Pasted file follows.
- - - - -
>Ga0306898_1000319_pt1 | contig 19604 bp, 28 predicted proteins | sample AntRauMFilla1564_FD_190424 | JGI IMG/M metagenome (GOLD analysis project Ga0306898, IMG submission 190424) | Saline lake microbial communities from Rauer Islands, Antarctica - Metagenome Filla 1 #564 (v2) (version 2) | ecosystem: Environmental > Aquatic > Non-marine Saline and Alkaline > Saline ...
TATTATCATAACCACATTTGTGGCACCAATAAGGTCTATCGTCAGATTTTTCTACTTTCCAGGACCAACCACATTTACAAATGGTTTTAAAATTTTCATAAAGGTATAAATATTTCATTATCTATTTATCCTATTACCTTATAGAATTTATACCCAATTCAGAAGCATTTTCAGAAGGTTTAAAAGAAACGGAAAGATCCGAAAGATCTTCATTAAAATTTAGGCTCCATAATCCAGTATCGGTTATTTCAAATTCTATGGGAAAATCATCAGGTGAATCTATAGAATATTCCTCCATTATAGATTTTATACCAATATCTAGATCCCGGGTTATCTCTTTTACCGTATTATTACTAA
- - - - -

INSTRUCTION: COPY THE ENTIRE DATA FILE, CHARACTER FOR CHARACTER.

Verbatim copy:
>Ga0306898_1000319_pt1 | contig 19604 bp, 28 predicted proteins | sample AntRauMFilla1564_FD_190424 | JGI IMG/M metagenome (GOLD analysis project Ga0306898, IMG submission 190424) | Saline lake microbial communities from Rauer Islands, Antarctica - Metagenome Filla 1 #564 (v2) (version 2) | ecosystem: Environmental > Aquatic > Non-marine Saline and Alkaline > Saline ...
TATTATCATAACCACATTTGTGGCACCAATAAGGTCTATCGTCAGATTTTTCTACTTTCCAGGACCAACCACATTTACAAATGGTTTTAAAATTTTCATAAAGGTATAAATATTTCATTATCTATTTATCCTATTACCTTATAGAATTTATACCCAATTCAGAAGCATTTTCAGAAGGTTTAAAAGAAACGGAAAGATCCGAAAGATCTTCATTAAAATTTAGGCTCCATAATCCAGTATCGGTTATTTCAAATTCTATGGGAAAATCATCAGGTGAATCTATAGAATATTCCTCCATTATAGATTTTATACCAATATCTAGATCCCGGGTTATCTCTTTTACCGTATTATTACTAA